Bank Reconciliation

Bank Reconciliation Overview

A bank reconciliation is the process of matching the balances in an entity's accounting records for a cash account to the corresponding information on a bank statement. The goal of this process is to ascertain the differences between the two, and to book changes to the accounting records as appropriate. The information on the bank statement is the bank's record of all transactions impacting the entity's bank account during the past month.

A bank reconciliation should be completed at regular intervals for all bank accounts, to ensure that a company's cash records are correct. Otherwise, it may find that cash balances are much lower than expected, resulting in bounced checks or overdraft fees. A bank reconciliation will also detect some types of fraud after the fact; this information can be used to design better controls over the receipt and payment of cash.

If there is so little activity in a bank account that there really is no need for a periodic bank reconciliation, you should question why the account even exists. It may be better to terminate the account and roll any residual funds into a more active account. By doing so, it may be easier to invest the residual funds, as well as to monitor the status of the investment.

Bank Reconciliation Terminology

The key terms to be aware of when dealing with a bank reconciliation are:

  • Deposit in transit. Cash and/or checks that have been received and recorded by an entity, but which have not yet been recorded in the records of the bank where the entity deposits the funds. If this occurs at month-end, the deposit will not appear in the bank statement, and so becomes a reconciling item in the bank reconciliation. A deposit in transit occurs when a deposit arrives at the bank too late for it to be recorded that day, or if the entity mails the deposit to the bank (in which case a mail float of several days can cause a delay), or the entity has not yet sent the deposit to the bank at all.
  • Outstanding check. A check payment that has been recorded by the issuing entity, but which has not yet cleared its bank account as a deduction from cash. If it has not yet cleared the bank by the end of the month, it does not appear on the month-end bank statement, and so is a reconciling item in the month-end bank reconciliation.
  • NSF check. A check that was not honored by the bank of the entity issuing the check, on the grounds that the entity's bank account does not contain sufficient funds. NSF is an acronym for "not sufficient funds." The entity attempting to cash an NSF check may be charged a processing fee by its bank. The entity issuing an NSF check will certainly be charged a fee by its bank.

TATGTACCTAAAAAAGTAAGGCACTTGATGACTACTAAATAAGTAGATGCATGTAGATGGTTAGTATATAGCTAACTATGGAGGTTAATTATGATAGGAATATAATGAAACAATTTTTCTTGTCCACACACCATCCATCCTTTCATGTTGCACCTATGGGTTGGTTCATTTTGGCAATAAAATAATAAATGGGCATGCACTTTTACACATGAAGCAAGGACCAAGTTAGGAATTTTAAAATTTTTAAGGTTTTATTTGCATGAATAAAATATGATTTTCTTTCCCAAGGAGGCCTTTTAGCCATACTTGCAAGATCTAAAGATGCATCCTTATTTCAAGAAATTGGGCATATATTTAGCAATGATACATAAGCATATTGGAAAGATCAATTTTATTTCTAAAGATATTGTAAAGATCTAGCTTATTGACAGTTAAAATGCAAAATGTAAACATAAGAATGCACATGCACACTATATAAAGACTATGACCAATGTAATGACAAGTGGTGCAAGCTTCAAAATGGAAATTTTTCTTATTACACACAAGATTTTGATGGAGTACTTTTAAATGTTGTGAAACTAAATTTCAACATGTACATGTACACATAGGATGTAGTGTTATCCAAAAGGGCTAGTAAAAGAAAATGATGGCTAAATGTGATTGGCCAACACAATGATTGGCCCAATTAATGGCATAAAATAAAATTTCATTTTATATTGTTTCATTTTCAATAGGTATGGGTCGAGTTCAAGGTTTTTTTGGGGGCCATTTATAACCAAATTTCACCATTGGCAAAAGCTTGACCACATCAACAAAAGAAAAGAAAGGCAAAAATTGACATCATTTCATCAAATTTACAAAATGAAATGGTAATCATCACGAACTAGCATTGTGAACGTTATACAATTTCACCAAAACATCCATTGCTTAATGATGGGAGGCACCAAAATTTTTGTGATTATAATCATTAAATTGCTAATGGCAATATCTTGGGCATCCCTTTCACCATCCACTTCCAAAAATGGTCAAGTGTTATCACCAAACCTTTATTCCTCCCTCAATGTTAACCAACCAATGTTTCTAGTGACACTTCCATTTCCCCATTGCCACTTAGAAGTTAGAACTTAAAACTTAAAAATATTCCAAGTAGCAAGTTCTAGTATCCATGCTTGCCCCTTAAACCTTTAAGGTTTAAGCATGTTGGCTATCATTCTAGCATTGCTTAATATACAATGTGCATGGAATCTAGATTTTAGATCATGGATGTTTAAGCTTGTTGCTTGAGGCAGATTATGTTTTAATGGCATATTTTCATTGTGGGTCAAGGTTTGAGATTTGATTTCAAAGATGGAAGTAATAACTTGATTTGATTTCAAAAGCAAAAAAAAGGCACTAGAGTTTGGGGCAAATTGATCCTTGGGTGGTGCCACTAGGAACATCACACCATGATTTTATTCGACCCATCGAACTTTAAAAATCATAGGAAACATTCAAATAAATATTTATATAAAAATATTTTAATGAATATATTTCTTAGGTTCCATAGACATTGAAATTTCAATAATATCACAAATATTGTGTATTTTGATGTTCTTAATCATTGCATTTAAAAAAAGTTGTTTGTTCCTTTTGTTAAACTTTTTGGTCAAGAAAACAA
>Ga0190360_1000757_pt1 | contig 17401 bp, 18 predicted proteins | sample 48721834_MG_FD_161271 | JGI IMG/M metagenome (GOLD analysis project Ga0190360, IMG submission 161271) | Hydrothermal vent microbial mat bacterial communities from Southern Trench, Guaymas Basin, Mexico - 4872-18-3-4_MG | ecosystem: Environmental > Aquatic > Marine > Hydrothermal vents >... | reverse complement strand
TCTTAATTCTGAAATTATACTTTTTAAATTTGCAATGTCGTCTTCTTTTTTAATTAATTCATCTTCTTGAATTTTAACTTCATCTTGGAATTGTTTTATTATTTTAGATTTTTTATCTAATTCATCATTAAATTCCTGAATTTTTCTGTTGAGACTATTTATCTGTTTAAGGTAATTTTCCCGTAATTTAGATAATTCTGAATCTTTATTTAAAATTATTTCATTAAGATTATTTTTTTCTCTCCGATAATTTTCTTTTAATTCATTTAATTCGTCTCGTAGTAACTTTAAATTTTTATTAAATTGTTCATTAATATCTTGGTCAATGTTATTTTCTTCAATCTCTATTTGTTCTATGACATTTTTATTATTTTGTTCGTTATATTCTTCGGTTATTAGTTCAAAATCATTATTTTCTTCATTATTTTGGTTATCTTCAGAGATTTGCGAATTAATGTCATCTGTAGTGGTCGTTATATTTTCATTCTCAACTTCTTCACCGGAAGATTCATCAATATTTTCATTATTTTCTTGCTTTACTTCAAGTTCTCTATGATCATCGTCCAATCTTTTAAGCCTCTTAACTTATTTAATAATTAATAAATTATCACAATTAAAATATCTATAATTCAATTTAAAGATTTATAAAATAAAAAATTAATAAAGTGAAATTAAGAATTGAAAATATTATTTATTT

Bank Reconciliation Procedure

The following bank reconciliation procedure assumes that you are creating the bank reconciliation in an accounting software package, which makes the reconciliation process easier:

1: Enter the bank reconciliation software module. A listing of uncleared checks and uncleared deposits will appear.

2: Check off in the bank reconciliation module all checks that are listed on the bank statement as having cleared the bank.

3: Check off in the bank reconciliation module all deposits that are listed on the bank statement as having cleared the bank.

4: Enter as expenses all bank charges appearing on the bank statement, and which have not already been recorded in the company's records.

5: Enter the ending balance on the bank statement. If the book and bank balances match, then post all changes recorded in the bank reconciliation and close the module. If the balances do not match, then continue reviewing the bank reconciliation for additional reconciling items. Look for the following items:

  • Checks recorded in the bank records at a different amount from what is recorded in the company's records.
  • Deposits recorded in the bank records at a different amount from what is recorded in the company's records.
  • Checks recorded in the bank records that are not recorded at all in the company's records.
  • Deposits recorded in the bank records that are not recorded at all in the company's records.
  • Inbound wire transfers from which a lifting fee has been extracted.
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